It’s a Monday, and Blake Shelton is being shouted at and pulled in several directions at once during a photo shoot for “The Voice.”
And this is an easy day. The next day he’ll be filming for close to 12 hours, then 12 hours the next as producers of the surprise NBC hit try to nail down video for the preliminary rounds of the reality singing show, which begins its second season Sunday night after the Super Bowl.
For Shelton, a native Oklahoman, this is now his life: he’s part Hollywood, part Nashville.
He won’t say it, but there’s little doubt that one of the main reasons “The Voice” was a breakout hit was because of him. He had immediate chemistry with fellow judges and musical superstars Adam Levine, Cee Lo Green and Christina Aguilera.
And Shelton’s unique brand of humor resonated with viewers. His Twitter followers soared during the first season and now number more than 800,000.
In Nashville, he was inducted into the Grand Ole Opry at the end of 2010. He’s the reigning Country Music Association male vocalist of the year, has multiple nominations for the Feb. 12 Grammys show and five straight No. 1 hits, is married to fellow superstar Miranda Lambert and is in the midst of a headlining tour.
It’s a lot of success for one person, and he’s afraid to think too deeply about how it’s all happened.
“It freaks me out when I think about it too much,” Shelton says when he finally makes his way to a phone.
“We’re swinging for the fence this year with the tour. You’ve got to lay it out on the line if you want to be one of those artists who get a lot of people to come out to their shows. We’ve got staging I’ve never seen before,” he says, before stopping to chuckle. “If you knew how odd it is for me to talk about this stuff ... because I’ve never cared about it before. I’m the kind of guy who likes to get out there and sing. I’m a musician, but even I’m impressed by some of the cool stuff we’ve got.”
It’s not just the staging he’s excited about. Dia Frampton, whom he mentored last season on “The Voice,” is opening for him. She finished a close second in the voting for “The Voice” winner.
“People always talk about how I coached her, but I learn as much from her as she’s learned from me,” Shelton says. “I don’t know anybody as creative and unique and off the wall as Dia Frampton. She’s always asking me, ‘Am I too weird?’ I just tell her, ‘People don’t think you’re weird, they think you’re cool.’ No one has heard music like hers.”
This is pretty much Shelton’s first full-blown headlining tour, and he’s willing to learn as he goes.
“I don’t ask other artists for too much advice. I’m afraid to do that too much because then you end up copying someone’s show. One of my pet peeves about Nashville is that it tends to be copycatted. I don’t want to do that. I’ve got to be different.”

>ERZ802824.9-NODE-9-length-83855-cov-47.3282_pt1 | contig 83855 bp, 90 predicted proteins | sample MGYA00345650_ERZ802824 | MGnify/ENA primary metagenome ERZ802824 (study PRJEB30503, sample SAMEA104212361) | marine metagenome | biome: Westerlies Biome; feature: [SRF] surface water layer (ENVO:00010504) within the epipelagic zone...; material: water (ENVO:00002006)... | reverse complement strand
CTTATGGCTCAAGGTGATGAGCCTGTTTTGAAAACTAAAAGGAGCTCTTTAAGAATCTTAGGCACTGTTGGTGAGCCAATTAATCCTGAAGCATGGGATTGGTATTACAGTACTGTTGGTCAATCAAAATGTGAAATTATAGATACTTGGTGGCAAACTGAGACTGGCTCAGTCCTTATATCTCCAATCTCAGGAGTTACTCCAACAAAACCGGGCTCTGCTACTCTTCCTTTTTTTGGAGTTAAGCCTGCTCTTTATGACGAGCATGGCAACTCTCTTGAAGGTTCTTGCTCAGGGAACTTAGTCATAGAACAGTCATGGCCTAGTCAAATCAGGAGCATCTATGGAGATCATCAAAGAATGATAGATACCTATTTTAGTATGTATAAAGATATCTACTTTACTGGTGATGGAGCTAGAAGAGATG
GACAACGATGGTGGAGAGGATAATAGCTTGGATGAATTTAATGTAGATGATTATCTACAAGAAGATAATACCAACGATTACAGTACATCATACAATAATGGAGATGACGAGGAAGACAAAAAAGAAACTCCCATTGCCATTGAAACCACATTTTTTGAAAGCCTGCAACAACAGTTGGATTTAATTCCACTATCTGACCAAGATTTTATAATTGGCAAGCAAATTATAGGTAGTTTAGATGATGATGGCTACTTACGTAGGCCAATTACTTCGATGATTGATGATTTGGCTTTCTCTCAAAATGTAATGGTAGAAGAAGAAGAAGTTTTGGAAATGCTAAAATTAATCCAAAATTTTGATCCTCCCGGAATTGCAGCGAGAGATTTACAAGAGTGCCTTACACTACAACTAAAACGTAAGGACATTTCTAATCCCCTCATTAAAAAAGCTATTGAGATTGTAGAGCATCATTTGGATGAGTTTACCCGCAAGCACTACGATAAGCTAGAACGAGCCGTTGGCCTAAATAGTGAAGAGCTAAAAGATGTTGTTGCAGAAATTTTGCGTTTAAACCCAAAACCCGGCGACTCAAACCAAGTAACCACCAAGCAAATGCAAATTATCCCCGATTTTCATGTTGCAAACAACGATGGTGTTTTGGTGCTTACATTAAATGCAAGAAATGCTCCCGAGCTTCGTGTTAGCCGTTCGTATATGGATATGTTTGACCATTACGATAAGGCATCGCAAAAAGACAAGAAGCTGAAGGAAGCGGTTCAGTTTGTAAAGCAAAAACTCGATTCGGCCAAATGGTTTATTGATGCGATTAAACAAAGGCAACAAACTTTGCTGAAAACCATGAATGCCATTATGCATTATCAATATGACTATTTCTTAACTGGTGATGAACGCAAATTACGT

If he were looking for advice, a good place to start would be with Levine, Green or Aguilera, each of whom he now considers a close friend, but he just laughs when asked if he ever leans on them for their opinions.
“I just lean on them at parties when I’m drinking and I need something to lean against.”
There isn’t any apparent jealousy among the four judges, even when it comes to one of Shelton’s passions — his Twitter account. Told that Levine has him beat by about 400,000 followers, Shelton doesn’t miss a beat.
“I can’t believe he doesn’t have more. Maroon 5 are worldwide stars. Even I’m secure enough to tell you that Adam is one good-looking dude. He should have more.”
It’s not unusual for Shelton to make a crack like that. Nashville has experienced his style of humor for more than a decade. Now, his Twitter following is soaring because of the often wild and possibly inappropriate stories he’ll tell. And for that, he’s unrepentant.
But Shelton’s not just a comedy act. He’s a serious musician and songwriter. When “God Gave Me You” hit the top of the charts in October, it was his fifth straight chart-topper and 10th of his career. His wife’s current single, “Over You,” is a soul-searing ballad written by Shelton and Lambert that is based on the death of his older brother, Richie, who was killed in a car accident when Shelton was 14 years old.
So whether you think of him as a comic or a poet, you still have to call him a superstar, a moniker with which he’s still trying to get comfortable.
“Ironically, it’s been 11 years after my first hit that this is all turning into what I dreamed it would be. Since it’s taken so long, it feels even more special.”
Scripps Howard News Service